Mike Roemer, Associated Press
GREEN BAY, Wis. — Charles Woodson hasn't played for the Oakland Raiders since 2005, so it wasn't a particularly big deal for him to get an interception against his old team.
Woodson and the rest of the Green Bay Packers have much bigger things on their minds these days.
Green Bay is 13-0 and earned a first-round bye in the playoffs after Sunday's 46-16 rout of the Raiders. The next steps are securing home-field advantage in the postseason and, perhaps, pulling off a perfect season.
Woodson hasn't shied away from talk of a 16-0 season in recent weeks, but said after Sunday's game that he's more worried about the Packers playing their best by the time the playoffs begin.
"We've won a lot of games, but there's a lot of football left to be played," he said. "The only thing that we've assured ourselves is we have a chance going into the playoffs and then that's when the real fun starts. We're just going to continue to stay focused here on out for the rest of the regular season and just try to continue to roll with Ws and go into those playoffs on fire."
Now the Packers have to hope star receiver Greg Jennings will be there with them. Jennings sustained an apparent left knee injury in the third quarter and had to be carted from the sideline to the locker room. Quarterback Aaron Rodgers said after the game that it "didn't look very good."
Packers coach Mike McCarthy was more guarded, classifying the injury as a sprain and saying that it warranted further evaluation.
"Hypothetically, it would be a big loss," defensive lineman B.J. Raji said. "But I've got my fingers crossed that hopefully he'll be OK. Ultimately, I hate to see any one of my teammates, Greg or anybody, be in that kind of pain where another man has to carry you off the field and carry you to where you want to go."
Jennings' injury — and some problems with Rodgers' pass protection — were about the only downsides to Sunday's game for the Packers.
Rodgers threw for 281 yards with two touchdowns and an interception in less than three quarters of work before yielding to backup Matt Flynn. Ryan Grant had two touchdowns rushing.
Including the playoffs, the Packers now have won 19 straight games dating to last season — nearly a full calendar year. That's the second-longest streak in NFL history behind the 2003-04 New England Patriots' 21 straight victories. They're the first reigning Super Bowl champion to start the season 13-0 since the 1998 Denver Broncos.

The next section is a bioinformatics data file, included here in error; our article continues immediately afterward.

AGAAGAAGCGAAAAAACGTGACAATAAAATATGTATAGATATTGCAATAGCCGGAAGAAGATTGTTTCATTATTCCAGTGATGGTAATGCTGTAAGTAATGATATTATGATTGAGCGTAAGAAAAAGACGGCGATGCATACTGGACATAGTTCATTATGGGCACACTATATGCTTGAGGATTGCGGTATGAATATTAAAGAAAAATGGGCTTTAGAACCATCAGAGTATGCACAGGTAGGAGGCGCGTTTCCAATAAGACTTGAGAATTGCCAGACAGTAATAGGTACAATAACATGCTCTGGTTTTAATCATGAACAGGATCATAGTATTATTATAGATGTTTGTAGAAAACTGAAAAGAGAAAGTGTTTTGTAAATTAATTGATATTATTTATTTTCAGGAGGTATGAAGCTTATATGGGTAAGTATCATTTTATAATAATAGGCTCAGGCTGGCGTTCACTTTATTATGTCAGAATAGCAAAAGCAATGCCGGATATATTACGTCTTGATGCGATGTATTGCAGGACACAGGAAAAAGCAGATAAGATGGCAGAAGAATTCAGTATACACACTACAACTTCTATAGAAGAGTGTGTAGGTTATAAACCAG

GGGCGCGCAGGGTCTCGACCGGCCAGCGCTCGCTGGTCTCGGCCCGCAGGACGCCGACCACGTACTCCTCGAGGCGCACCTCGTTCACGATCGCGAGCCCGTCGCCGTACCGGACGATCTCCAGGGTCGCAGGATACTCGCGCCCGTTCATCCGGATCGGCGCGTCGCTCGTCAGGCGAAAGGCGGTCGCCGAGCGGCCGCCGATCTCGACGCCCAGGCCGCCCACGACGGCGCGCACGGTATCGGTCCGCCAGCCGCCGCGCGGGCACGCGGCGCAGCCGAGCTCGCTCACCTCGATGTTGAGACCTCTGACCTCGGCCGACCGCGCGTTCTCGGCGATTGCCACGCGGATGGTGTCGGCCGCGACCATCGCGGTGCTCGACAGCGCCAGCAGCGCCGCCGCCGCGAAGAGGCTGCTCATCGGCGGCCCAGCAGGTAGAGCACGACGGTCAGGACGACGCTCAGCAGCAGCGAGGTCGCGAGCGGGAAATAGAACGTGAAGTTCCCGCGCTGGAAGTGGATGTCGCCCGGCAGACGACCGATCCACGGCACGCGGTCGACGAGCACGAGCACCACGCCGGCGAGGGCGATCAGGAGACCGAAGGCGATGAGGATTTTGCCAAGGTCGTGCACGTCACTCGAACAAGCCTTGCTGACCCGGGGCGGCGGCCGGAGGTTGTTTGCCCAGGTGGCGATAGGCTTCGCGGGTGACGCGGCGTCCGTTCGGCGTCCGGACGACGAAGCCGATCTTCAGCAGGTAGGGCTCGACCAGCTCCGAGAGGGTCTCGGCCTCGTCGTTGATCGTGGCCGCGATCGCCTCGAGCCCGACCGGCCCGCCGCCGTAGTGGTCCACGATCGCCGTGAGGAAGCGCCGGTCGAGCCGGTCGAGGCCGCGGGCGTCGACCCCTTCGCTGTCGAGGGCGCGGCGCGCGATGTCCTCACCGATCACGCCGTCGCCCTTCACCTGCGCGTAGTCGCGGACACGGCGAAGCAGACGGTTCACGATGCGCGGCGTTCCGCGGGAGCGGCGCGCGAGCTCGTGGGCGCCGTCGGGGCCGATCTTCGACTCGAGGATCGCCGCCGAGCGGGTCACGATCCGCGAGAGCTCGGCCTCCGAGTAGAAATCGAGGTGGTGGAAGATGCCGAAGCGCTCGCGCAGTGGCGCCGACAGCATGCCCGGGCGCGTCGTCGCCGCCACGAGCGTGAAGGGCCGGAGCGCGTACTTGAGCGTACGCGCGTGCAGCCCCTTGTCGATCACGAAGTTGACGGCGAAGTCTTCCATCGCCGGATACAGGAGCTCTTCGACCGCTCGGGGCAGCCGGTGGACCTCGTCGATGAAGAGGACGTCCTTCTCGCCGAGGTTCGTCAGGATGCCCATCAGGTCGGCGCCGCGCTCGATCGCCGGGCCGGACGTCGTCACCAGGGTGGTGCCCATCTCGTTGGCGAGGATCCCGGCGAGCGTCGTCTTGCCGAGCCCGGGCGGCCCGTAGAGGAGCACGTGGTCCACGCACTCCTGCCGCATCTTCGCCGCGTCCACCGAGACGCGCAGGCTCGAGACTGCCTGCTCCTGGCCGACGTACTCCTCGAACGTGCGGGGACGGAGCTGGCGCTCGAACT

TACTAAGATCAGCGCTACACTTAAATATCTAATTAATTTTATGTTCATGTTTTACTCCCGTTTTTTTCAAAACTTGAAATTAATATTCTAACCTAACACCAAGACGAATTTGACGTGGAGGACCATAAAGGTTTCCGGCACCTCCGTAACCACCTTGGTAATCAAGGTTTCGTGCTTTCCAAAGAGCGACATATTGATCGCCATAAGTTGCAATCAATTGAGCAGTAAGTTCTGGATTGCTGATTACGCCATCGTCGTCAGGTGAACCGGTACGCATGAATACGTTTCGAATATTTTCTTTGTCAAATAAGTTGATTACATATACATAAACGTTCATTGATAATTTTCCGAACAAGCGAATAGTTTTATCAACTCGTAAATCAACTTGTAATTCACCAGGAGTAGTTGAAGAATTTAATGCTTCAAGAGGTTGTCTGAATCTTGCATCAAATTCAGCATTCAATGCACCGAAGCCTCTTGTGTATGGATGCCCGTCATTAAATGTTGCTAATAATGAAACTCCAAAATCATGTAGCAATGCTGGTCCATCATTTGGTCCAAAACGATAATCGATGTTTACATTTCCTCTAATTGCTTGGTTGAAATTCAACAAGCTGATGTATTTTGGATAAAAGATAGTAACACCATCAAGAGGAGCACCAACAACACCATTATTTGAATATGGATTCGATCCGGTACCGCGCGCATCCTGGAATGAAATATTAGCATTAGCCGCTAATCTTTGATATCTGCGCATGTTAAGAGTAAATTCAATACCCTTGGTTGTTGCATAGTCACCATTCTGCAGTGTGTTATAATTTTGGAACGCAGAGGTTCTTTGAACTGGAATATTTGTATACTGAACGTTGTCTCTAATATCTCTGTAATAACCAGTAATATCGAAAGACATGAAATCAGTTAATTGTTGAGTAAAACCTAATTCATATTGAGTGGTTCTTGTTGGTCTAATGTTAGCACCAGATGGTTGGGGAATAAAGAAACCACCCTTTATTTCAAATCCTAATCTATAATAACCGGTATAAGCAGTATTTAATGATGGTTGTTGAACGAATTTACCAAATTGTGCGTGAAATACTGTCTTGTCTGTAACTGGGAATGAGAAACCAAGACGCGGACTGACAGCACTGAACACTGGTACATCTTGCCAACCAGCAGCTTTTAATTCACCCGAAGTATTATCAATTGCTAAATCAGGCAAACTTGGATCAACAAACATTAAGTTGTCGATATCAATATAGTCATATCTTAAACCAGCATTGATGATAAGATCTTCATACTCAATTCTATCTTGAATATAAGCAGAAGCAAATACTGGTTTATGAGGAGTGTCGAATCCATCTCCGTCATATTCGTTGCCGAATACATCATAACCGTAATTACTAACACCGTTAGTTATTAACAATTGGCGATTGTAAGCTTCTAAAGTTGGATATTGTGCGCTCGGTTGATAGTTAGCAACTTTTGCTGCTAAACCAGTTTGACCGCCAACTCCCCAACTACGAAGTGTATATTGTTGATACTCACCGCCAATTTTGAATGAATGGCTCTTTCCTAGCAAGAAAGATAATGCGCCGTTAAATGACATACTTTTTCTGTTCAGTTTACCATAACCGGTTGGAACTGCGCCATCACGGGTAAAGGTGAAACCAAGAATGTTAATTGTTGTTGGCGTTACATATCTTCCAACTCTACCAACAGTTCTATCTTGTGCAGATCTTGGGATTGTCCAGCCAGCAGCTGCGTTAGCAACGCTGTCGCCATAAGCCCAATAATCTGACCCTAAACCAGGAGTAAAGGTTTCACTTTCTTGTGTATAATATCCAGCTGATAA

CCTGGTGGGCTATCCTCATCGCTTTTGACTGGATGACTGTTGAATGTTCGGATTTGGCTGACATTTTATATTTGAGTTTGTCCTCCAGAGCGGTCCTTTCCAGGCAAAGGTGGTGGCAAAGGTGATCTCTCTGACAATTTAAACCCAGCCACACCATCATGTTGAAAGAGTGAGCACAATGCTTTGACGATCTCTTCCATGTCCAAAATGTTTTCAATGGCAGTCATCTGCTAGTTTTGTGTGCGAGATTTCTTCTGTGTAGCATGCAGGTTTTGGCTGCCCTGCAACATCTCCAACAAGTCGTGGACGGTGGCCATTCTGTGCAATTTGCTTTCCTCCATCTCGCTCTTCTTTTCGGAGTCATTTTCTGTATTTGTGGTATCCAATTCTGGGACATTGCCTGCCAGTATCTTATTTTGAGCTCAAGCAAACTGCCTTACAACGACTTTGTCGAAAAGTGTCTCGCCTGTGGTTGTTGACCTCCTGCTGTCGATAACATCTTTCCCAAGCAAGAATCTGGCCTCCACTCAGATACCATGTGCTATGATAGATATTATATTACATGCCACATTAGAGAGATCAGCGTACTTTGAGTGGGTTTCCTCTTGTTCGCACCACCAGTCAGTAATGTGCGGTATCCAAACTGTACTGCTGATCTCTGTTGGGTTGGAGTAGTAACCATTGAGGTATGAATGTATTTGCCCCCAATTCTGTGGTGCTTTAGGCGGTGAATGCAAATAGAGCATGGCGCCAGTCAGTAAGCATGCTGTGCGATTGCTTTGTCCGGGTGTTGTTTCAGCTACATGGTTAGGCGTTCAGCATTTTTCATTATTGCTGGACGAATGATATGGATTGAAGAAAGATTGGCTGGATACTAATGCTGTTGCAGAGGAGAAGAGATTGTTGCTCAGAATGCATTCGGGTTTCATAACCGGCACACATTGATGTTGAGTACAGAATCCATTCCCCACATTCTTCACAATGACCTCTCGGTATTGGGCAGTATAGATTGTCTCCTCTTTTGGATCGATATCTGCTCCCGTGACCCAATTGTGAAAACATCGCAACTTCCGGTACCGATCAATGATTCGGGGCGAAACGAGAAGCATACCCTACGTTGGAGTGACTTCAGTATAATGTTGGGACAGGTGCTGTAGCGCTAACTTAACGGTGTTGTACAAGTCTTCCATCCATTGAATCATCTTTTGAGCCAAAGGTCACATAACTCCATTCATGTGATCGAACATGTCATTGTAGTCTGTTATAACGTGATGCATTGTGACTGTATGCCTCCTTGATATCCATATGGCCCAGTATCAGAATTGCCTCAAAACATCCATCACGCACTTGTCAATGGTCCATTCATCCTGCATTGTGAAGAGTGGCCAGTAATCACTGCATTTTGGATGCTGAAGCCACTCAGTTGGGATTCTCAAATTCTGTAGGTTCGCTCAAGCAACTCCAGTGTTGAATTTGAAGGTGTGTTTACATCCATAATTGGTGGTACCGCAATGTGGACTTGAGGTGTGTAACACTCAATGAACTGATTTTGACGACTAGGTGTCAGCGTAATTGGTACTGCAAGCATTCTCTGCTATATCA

McCarthy still isn't interested in talking about the possibility of the Packers going 16-0, but his level of confidence is clear.
"(If we're) taking care of things and keeping our focus on improving the quality of play, I don't think we can be beat," McCarthy said. "You could have asked me that six years ago, I would have said the same damn thing. That's the way we think around here."
While Green Bay's defense hasn't always been at its best this season, it is causing turnovers. The Packers picked off four passes from Carson Palmer on Sunday, providing more scoring chances for their offense.
"We feel real good about what they're going to do once they have an opportunity," Woodson said of the offense. "Today they put up a lot of points, and a lot of that is because defensively we came up with some plays. Those things work hand in hand. When you've got an offense and a quarterback that's playing the way he's playing and you give those guys opportunities, good things are going to happen for you."
Things are looking far more grim for the Raiders, who have been blown out two weeks in a row. With Denver's overtime victory against Chicago on Sunday, the Raiders lost their share of the AFC West lead.
"I'm not going to let this team keep going backwards," coach Hue Jackson said. "The last two weeks, we haven't come close to playing or looking like the football team we've been."
Palmer threw for 245 yards with a touchdown and the four interceptions.
"I did not give us a chance to win today," Palmer said. "I did not play well enough and made way too many mistakes."
Oakland continues to play without injured running back Darren McFadden, along with wide receivers Jacoby Ford and Denarius Moore. And the Raiders made plenty of mistakes to help an opponent that doesn't really need it.
"You are not going to beat a high school team with the penalties and mistakes (like) the ones that we made," linebacker Aaron Curry said. "You make a lot of mistakes, you lose."
Notes: McCarthy said defensive lineman Ryan Pickett and running back Brandon Saine both sustained concussions. ... The Packers set a franchise record with 466 points, topping the previous record of 461 points in 2009. ... The Raiders ran into an odd spell of bad luck on the second-half kickoff, when Green Bay's Randall Cobb appeared to step out of bounds during a 50-yard return. Officials said the replay system was malfunctioning, and the Raiders couldn't challenge.
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